Link between Alzheimer's disease and gut microbiota is confirmed
Alzheimer's disease is the most common cause of dementia. Still incurable, it directly affects nearly one million people in Europe, and indirectly millions of family members as well as society as a whole. In recent years, the scientific community has suspected that the gut microbiota plays a role in the development of the disease.
A team from the University of Geneva (UNIGE) and the University Hospitals of Geneva (HUG) in Switzerland, together with Italian colleagues from the National Research and Care Center for Alzheimer's and Psychiatric Diseases Fatebenefratelli in Brescia, University of Naples and the IRCCS SDN Research Center in Naples, confirm the correlation, in humans, between an imbalance in the gut microbiota and the development of amyloid plaques in the brain, which are at the origin of the neurodegenerative disorders characteristic of Alzheimer's disease. Proteins produced by certain intestinal bacteria, identified in the blood of patients, could indeed modify the interaction between the immune and the nervous systems and trigger the disease. These results, published in the Journal of Alzheimer's Disease, make it possible to envisage new preventive strategies based on the modulation of the microbiota of people at risk.
The research laboratory of neurologist Giovanni Frisoni, director of the HUG Memory Centre and professor at the Department of Rehabilitation and Geriatrics of the UNIGE Faculty of Medicine, has been working for several years now on the potential influence of the gut microbiota on the brain, and more particularly on neurodegenerative diseases. "We have already shown that the gut microbiota composition in patients with Alzheimer's disease was altered, compared to people who do not suffer from such disorders," he explains. "Their microbiota has indeed a reduced microbial diversity, with an over-representation of certain bacteria and a strong decrease in other microbes. Furthermore, we have also discovered an association between an inflammatory phenomenon detected in the blood, certain intestinal bacteria and Alzheimer's disease; hence the hypothesis that we wanted to test here: could inflammation in the blood be a mediator between the microbiota and the brain?"
The brain under influence
Intestinal bacteria can influence the functioning of the brain and promote neurodegeneration through several pathways: they can indeed influence the regulation of the immune system and, consequently, can modify the interaction between the immune system and the nervous system. Lipopolysaccharides, a protein located on the membrane of bacteria with pro-inflammatory properties, have been found in amyloid plaques and around vessels in the brains of people with Alzheimer's disease. In addition, the intestinal microbiota produces metabolites—in particular some short-chain fatty acids—which, having neuroprotective and anti-inflammatory properties, directly or indirectly affect brain function.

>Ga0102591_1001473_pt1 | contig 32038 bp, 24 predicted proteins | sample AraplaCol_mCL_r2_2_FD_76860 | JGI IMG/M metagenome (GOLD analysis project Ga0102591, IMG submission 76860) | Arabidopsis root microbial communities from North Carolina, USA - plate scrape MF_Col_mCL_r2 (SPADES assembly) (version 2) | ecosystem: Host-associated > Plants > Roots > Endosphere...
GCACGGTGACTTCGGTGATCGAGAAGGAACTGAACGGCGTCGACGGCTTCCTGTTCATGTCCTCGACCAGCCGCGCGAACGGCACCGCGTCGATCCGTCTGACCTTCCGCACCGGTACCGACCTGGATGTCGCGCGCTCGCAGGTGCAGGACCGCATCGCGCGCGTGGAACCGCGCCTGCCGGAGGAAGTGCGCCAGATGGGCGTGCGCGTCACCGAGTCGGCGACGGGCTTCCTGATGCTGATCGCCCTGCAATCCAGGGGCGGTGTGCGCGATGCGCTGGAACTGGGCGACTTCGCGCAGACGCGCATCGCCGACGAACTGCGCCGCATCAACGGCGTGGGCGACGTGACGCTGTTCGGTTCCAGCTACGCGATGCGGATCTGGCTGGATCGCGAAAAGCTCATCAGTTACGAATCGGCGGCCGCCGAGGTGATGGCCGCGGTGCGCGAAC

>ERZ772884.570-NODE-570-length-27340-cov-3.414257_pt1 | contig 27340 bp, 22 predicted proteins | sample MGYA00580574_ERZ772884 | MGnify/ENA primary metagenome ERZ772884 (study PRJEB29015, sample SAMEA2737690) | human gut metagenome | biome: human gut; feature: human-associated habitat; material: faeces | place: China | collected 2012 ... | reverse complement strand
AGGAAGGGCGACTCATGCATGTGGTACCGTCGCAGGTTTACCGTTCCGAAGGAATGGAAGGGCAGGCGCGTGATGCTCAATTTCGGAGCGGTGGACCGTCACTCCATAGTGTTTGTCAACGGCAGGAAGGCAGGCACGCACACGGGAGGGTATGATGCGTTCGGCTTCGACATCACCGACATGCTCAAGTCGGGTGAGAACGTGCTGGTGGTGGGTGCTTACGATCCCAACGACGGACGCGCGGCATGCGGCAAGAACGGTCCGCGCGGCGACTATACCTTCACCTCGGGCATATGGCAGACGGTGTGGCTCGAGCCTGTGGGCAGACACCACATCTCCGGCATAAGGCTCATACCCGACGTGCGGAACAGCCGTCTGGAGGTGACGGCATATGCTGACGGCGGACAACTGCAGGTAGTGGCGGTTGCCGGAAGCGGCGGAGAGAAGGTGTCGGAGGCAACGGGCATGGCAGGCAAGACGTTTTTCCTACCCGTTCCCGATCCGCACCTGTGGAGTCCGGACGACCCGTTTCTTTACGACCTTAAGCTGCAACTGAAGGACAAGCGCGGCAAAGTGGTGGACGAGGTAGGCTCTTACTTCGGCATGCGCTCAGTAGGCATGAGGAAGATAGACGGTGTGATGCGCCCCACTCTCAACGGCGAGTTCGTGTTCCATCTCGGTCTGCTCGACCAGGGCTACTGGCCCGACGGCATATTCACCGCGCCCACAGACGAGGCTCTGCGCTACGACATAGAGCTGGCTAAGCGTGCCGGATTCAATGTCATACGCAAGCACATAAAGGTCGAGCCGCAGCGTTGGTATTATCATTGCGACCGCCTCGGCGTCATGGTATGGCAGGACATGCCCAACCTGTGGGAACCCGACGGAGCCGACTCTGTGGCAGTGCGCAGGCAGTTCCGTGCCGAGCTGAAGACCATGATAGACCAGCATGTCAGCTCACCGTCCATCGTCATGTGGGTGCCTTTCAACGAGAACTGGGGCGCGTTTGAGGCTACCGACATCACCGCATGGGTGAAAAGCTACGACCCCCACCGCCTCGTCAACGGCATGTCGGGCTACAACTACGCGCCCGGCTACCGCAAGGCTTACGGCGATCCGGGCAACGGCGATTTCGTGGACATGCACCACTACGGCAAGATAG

"To determine whether inflammation mediators and bacterial metabolites constitute a link between the gut microbiota and amyloid pathology in Alzheimer's disease, we studied a cohort of 89 people between 65 and 85 years of age. Some suffered from Alzheimer's disease or other neurodegenerative diseases causing similar memory problems, while others did not have any memory problems," reports Moira Marizzoni, a researcher at the Fatebenefratelli Center in Brescia and first author of this work. "Using PET imaging, we measured their amyloid deposition and then quantified the presence in their blood of various inflammation markers and proteins produced by intestinal bacteria, such as lipopolysaccharides and short-chain fatty acids."
A very clear correlation
"Our results are indisputable: certain bacterial products of the intestinal microbiota are correlated with the quantity of amyloid plaques in the brain," explains Moira Marizzoni. "Indeed, high blood levels of lipopolysaccharides and certain short-chain fatty acids (acetate and valerate) were associated with both large amyloid deposits in the brain. Conversely, high levels of another short-chain fatty acid, butyrate, were associated with less amyloid pathology."
This work thus provides proof of an association between certain proteins of the gut microbiota and cerebral amyloidosis through a blood inflammatory phenomenon. Scientists will now work to identify specific bacteria, or a group of bacteria, involved in this phenomenon.
A strategy based on prevention
This discovery paves the way for potentially highly innovative protective strategies—through the administration of a bacterial cocktail, for example, or of pre-biotics to feed the "good" bacteria in our intestine. "However, we shouldn't be too quick to rejoice," says Frisoni. "Indeed, we must first identify the strains of the cocktail. Then, a neuroprotective effect could only be effective at a very early stage of the disease, with a view to prevention rather than therapy. However, early diagnosis is still one of the main challenges in the management of neurodegenerative diseases, as protocols must be developed to identify high-risk individuals and treat them well before the appearance of detectable symptoms."